The idea that genius, especially creative genius, is linked to madness is literally as old as Aristotle. That’s a fair bit more than a two thousand year tradition of linking artists, writers and performers to ‘lunatics’. It’s no wonder then that the idea is hard to dislodge, despite the fact that there is no substantial evidence linking mental illness with creativity. Madness, in the form of hysteria, has long been associated more with women than men. The connection between creative genius (or talent), madness and femininity is evident in everyday life. The few creative professions most people encounter on a regular basis – such as hairdressing, window-dressing, interior design, dressmaking and beautician – have long been seen as feminine. The men who participate in these professions are deemed effeminate by default. The same is true for men who participate in the more rarefied arts of ballet, opera and theatre. The figure of the ‘artsy effeminate’ is a cultural stereotype that persists despite the fact that male dancers, singers and actors are often both masculine and heterosexual. It is because of this persistent association between creativity and femininity, between madness and the effeminate, that men who don’t look how men are supposed to look, whose gender presentation (or visual façade) defies gender norms, are often perceived as hysterics, as lunatics. More to the point, they are also often perceived as scary and dangerous. Leigh Bowery played up to the notion of the scary effeminate with sublime irreverence and turned his (powdered) nose up at all social norms around gender. In fact, he made these things the basis for all of his (unconventional) art.
In an interview with Ian Parker in London’s The Independent , Bowery described his artwork as, ‘both serious and very funny. It's decorative, but there's something underlying [it] that's maybe tragic and disturbing. There's a tension between the two.’ The tension between the two is the tension between normal and abnormal, sane and insane, male and female, between the banal and commonplace and the extraordinary. Bowery’s crafted visual façade reads on the outside as outlandish, as mad, but it rests on an inner philosophical architecture that is profoundly logical. Through outrageous costumery and a flirtation with the limits of acceptable behaviour and dress, Bowery is highlighting two things: 1. That gender norms are deeply conservative and conformist; and 2. That most individuals unconsciously adhere to a rigid (and hierarchical) dress code as opposed to following their own inner impulses or desires, which is, in itself, a kind of (imposed) madness or forced inhibition. It’s as though Bowery’s costumes were a visual declaration similar to that made by author J.G. Ballard when he wrote, ‘In a totally sane society, madness is the only freedom.’
“A person needs a little madness, or else they never dare cut the rope and be free.” Nikos Kazantzakis
Ironically, to be free does not come without a price. We all pay something for our freedom. Sometimes we pay a price just for being ourselves, especially when being ourselves confronts sacrosanct norms like gender. When we do that, when we break or transcend taboos, we are deemed mad, perhaps even dangerous. In my stage play, Ghosts of Leigh, the lead character, the ghost of a young (1980s) Leigh Bowery, says this: ‘There is always a price to pay for being different, always, and sometimes it’s a high price, but it’s worth it. Besides, the price you pay for hiding who you really are is much higher. Sometimes it costs you your life.’ In a lot of ways this play had its genesis in that Datsun 120Y, on that empty road slicing through the Darling Downs when I was 14. I knew then that I was not like everyone else and that as a result I would experience loneliness, and perhaps pain. But I also knew that I wouldn’t conform and be like everyone else, even if I could. If I did, then I would lose the tenderness that comes from being an outsider, the tenderness that makes an ordinary country road seem like a thread of glittering black diamonds. Leigh Bowery was the role model I used for negotiating the pain and loneliness, and for how to be myself, how to preserve the tenderness within.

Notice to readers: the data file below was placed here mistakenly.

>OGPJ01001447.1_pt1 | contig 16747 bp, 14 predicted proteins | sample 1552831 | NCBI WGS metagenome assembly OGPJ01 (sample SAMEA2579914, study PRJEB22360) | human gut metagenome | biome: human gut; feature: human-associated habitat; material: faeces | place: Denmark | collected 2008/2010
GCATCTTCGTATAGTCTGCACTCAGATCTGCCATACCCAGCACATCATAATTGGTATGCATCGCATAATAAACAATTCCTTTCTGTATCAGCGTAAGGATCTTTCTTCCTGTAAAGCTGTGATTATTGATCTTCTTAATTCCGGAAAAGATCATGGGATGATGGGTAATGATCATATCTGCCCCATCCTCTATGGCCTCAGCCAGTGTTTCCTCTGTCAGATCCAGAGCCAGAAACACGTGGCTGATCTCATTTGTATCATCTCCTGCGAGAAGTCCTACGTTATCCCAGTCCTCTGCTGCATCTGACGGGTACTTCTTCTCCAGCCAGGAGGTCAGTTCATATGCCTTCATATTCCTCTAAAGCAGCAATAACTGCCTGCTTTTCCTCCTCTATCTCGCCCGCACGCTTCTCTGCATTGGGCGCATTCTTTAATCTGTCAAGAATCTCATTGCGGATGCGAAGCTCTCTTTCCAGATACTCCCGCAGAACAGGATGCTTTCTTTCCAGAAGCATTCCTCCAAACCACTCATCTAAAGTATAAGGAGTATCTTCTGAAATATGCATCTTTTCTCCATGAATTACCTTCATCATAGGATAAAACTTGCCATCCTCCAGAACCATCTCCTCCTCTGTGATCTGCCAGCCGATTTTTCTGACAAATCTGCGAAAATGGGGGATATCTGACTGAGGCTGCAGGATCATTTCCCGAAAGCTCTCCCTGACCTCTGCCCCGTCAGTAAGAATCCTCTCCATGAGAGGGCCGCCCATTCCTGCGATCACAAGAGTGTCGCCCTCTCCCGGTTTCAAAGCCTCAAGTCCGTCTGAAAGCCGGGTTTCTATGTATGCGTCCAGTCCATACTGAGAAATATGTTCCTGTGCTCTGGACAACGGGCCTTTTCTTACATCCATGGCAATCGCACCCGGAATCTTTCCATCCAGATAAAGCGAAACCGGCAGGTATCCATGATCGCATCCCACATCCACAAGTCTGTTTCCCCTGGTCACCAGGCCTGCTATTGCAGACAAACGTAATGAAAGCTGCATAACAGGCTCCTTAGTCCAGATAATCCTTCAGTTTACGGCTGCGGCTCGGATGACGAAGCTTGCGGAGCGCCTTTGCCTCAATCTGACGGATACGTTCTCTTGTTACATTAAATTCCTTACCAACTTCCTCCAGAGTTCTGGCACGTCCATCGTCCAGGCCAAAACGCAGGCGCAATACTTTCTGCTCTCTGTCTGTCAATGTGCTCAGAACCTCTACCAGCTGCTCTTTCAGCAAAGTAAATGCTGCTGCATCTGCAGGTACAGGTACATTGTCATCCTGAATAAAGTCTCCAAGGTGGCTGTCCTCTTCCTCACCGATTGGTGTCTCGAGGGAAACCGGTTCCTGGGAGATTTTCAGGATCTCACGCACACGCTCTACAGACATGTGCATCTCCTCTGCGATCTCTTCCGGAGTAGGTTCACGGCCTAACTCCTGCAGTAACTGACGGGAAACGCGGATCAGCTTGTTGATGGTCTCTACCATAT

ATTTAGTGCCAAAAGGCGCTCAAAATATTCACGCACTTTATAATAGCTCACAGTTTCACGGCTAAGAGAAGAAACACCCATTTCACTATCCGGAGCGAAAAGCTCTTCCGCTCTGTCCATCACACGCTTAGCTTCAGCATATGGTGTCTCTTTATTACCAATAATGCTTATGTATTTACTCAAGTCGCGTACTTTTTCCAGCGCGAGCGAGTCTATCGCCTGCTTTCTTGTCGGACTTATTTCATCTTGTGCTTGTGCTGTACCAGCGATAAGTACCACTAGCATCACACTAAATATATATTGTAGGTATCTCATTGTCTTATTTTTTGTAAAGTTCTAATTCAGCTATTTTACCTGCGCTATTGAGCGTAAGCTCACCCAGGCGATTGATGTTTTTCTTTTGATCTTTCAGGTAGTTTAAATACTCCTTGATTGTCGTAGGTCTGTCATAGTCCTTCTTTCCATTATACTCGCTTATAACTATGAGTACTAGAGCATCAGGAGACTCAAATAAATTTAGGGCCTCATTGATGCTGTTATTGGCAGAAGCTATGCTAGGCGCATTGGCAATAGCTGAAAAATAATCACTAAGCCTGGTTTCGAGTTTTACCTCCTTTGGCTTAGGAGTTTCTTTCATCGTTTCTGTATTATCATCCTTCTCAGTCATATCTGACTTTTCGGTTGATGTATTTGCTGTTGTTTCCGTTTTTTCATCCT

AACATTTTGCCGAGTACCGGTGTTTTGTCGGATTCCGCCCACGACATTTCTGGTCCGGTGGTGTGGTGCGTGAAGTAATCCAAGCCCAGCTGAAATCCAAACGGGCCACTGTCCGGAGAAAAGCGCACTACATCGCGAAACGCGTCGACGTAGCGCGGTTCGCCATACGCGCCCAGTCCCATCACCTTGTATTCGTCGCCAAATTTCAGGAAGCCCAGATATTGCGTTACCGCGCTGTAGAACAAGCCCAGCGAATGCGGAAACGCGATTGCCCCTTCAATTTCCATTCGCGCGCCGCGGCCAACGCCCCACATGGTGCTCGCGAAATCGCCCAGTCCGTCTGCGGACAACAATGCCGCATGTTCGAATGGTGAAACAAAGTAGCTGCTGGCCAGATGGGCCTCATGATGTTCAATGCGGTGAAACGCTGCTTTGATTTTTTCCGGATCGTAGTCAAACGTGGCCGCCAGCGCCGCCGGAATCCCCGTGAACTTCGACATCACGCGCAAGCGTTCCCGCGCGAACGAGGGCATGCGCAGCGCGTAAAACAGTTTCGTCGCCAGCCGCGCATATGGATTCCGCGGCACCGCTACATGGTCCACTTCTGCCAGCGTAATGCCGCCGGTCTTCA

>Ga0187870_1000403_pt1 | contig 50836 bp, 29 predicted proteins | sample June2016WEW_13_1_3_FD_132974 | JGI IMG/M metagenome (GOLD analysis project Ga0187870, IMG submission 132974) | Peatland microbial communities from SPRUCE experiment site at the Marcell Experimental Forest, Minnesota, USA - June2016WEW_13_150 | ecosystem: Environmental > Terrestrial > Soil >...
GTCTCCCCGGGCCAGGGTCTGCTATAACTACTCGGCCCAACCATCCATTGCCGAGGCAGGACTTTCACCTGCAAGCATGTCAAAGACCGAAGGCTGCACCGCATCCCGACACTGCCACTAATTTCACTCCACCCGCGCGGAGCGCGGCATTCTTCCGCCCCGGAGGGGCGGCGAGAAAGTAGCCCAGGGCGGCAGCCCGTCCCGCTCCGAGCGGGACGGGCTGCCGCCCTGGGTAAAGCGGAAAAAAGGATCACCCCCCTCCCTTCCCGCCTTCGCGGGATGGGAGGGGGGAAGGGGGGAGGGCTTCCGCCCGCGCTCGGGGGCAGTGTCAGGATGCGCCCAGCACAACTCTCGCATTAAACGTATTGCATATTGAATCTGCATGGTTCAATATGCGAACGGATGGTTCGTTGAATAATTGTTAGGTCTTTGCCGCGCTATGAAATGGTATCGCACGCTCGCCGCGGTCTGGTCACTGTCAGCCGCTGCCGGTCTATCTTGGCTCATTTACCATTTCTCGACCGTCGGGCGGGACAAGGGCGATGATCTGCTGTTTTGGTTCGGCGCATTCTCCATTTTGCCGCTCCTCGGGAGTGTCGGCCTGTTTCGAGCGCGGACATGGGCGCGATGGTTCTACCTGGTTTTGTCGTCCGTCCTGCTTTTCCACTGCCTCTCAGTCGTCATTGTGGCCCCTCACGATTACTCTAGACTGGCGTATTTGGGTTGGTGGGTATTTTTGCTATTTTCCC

‘Look out there, Dallas,’ my mother had said on that morning, motioning with her head out to broad skies and acres of golden grass. ‘Isn’t it beautiful?’
‘Yes,’ I answered, raising my voice a little over the wind flooding in the window. ‘It’s really beautiful.’
She smiled, wiping the last tear away. ‘Not everyone sees it, but I knew you would.’ She hit the accelerator. The little 120Y lurched forward, its tires whirring on the glittering road that stretched far away from normal to another place; a place where people like us could feel at home and dance to the beat of a different drum.
1.‘A bizarre body of work’ (Sunday 26th February 1995)
2. Running Wild (1988)
Image credits: Australian Road Photo: Getty
Leigh Bowery file #1863. Photo: Werner Pawlok
Dallas John Baker teaches writing, editing and publishing at the University of Southern Queensland. He has published dozens of scholarly articles and creative works, including a number of plays. Dallas spent most of the 1980s as a gender-bending club denizen in illegal and/or underground gay bars in Brisbane, Sydney and Melbourne, a time he sees as his apprenticeship for his later PhD studies. These days he spends his time writing and researching on topics such as creative writing, publishing and, of course, gender. His most recent play, Ghosts of Leigh, was staged at the historic Empire Theatre in his hometown of Toowoomba.